The attack on Ryan was only the beginning Wednesday. Talking to reporters as he left for a rally in Florida, Trump doubled down on his position — disputed by a wide range of legal scholars — that he could unilaterally end birthright citizenship. At the same time, he undermined a central argument he and many other conservatives have made that President Barack Obama’s executive action to give work permits and deportation reprieves to some young immigrants brought to the United States illegally as children, known as DACA, was illegal.
“If he can do DACA, we can do this by executive order,” Trump said.
The president kept up his anti-immigrant messaging, repeatedly using the word “dangerous” to describe Central American migrants heading north through Mexico, and vowed to send as many as 15,000 troops — 10,000 more than the administration announced just a day before — to seal the border against them. Trump also vastly overstated the number of unauthorized immigrants in the United States, putting the number as high as 30 million, almost three times the commonly accepted estimate of 11 million.
“No, not fear-mongering at all,” Trump shot back when asked about his attempts in recent days to stoke alarm about an immigrant onslaught. “Immigration is a very important subject.”
At the same time, with Republicans privately grim about their chances of holding the House, Trump was bullish about the party’s chances, and argued that Republicans were doing particularly well with women, who polls show are particularly hostile to him and the party overall.
“Women, we’re doing very well with the women vote, because they want security,” Trump said. “They want safety. They don’t want these people pouring into our country, totally unchecked.” The president later said he would not blame Ryan if the party lost control of the House next week, but he was quick to declare himself a net positive for Republicans, who he argued had gotten a boost from his campaign stops.
“No, I’m not going to blame anybody,” Trump said when asked about Ryan. “I think we’re doing well with the House. We’re going to have to see. It’s a lot of people. I’ve campaigned for a lot of candidates that were down a little bit, and now they’re up.”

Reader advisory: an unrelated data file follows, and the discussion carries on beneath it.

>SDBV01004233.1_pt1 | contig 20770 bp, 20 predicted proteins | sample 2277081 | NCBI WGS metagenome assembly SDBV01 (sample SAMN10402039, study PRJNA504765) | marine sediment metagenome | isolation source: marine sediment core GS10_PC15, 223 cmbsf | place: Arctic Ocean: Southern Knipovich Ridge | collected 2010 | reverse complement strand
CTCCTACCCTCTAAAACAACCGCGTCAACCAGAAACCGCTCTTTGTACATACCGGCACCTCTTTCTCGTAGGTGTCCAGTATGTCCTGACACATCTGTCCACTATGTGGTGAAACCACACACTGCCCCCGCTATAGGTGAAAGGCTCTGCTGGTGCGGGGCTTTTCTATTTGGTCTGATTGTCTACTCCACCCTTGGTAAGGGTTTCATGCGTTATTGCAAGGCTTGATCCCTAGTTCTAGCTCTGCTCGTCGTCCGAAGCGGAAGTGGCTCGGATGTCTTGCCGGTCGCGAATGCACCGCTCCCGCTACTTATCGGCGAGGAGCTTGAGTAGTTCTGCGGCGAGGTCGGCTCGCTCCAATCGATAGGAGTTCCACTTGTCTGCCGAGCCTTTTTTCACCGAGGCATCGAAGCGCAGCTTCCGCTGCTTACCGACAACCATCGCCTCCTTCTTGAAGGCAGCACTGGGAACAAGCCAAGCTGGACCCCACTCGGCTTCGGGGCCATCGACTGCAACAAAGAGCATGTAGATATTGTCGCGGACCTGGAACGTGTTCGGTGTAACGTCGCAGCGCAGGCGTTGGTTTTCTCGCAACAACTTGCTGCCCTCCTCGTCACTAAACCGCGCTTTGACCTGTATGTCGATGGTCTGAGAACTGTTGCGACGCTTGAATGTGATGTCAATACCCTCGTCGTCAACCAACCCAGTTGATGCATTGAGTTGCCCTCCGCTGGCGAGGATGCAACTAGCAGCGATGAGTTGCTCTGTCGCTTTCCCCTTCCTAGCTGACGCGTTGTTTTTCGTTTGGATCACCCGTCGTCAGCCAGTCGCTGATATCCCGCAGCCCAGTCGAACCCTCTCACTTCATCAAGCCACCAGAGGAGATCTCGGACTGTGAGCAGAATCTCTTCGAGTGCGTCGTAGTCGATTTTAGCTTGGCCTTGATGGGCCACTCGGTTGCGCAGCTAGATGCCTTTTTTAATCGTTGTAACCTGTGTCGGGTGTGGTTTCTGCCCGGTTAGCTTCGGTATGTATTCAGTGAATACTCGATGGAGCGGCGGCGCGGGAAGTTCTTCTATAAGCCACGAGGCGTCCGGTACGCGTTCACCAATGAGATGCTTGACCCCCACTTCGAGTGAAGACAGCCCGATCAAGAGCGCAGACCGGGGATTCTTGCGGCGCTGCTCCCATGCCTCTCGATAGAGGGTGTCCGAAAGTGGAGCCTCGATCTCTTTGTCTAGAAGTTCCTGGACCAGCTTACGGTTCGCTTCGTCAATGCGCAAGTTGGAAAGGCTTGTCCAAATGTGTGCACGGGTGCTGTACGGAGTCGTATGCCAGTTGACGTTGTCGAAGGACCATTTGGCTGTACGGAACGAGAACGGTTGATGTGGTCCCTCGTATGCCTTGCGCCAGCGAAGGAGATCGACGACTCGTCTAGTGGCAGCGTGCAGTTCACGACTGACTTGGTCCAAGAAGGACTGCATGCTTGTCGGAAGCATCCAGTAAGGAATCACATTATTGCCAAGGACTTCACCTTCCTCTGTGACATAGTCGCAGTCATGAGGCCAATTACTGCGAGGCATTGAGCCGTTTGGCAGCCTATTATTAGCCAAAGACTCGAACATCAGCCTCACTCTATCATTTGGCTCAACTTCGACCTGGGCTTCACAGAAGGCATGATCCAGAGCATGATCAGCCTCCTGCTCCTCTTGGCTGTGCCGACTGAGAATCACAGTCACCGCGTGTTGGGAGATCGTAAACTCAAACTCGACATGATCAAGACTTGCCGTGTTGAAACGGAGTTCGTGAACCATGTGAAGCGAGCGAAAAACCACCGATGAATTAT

Yet the president’s antics have also introduced an unwelcome element of unpredictability for Republican candidates in the final days of competitive races. Several Republicans running in suburban districts, more politically moderate districts or those with large concentrations of Latino voters quickly disavowed the idea of ending birthright citizenship, relishing a chance to highlight a topic of disagreement with a president who is not popular with the voters whose support they need to win.
“I can see a strategy on the president’s part of hitting the immigration and border security issues hard, even if the facts don’t support his positions, in order to excite his base,” said Michael Steel, a Republican strategist who is a former senior aide to Ryan. But, he added, “picking a fight with any political figure in the party with less than a week to go before the midterms is just stupendously counterproductive, and implies either a lack of discipline and thin-skinnedness, or that the president is bracing for the blame game in case of a bad result.”
Many Republicans, Steel said, have internalized the fact that while they may disagree with the president’s words and actions in many cases, their political fates are intertwined with his.
“There are things that he says and does that many, if not most, in the party are not comfortable with, but at the same time, he’s the president, and this election is going to be in many, many ways about him,” he said.
By Wednesday evening, Trump had fired off more tweets, one questioning the sanity of Harry Reid, the former Senate majority leader who has pancreatic cancer, and another linking to an expletive-filled video depicting immigrants who had committed violent crimes and a group of brown-skinned men breaching a barrier.
“Who else would Democrats let in?” the video asks ominously.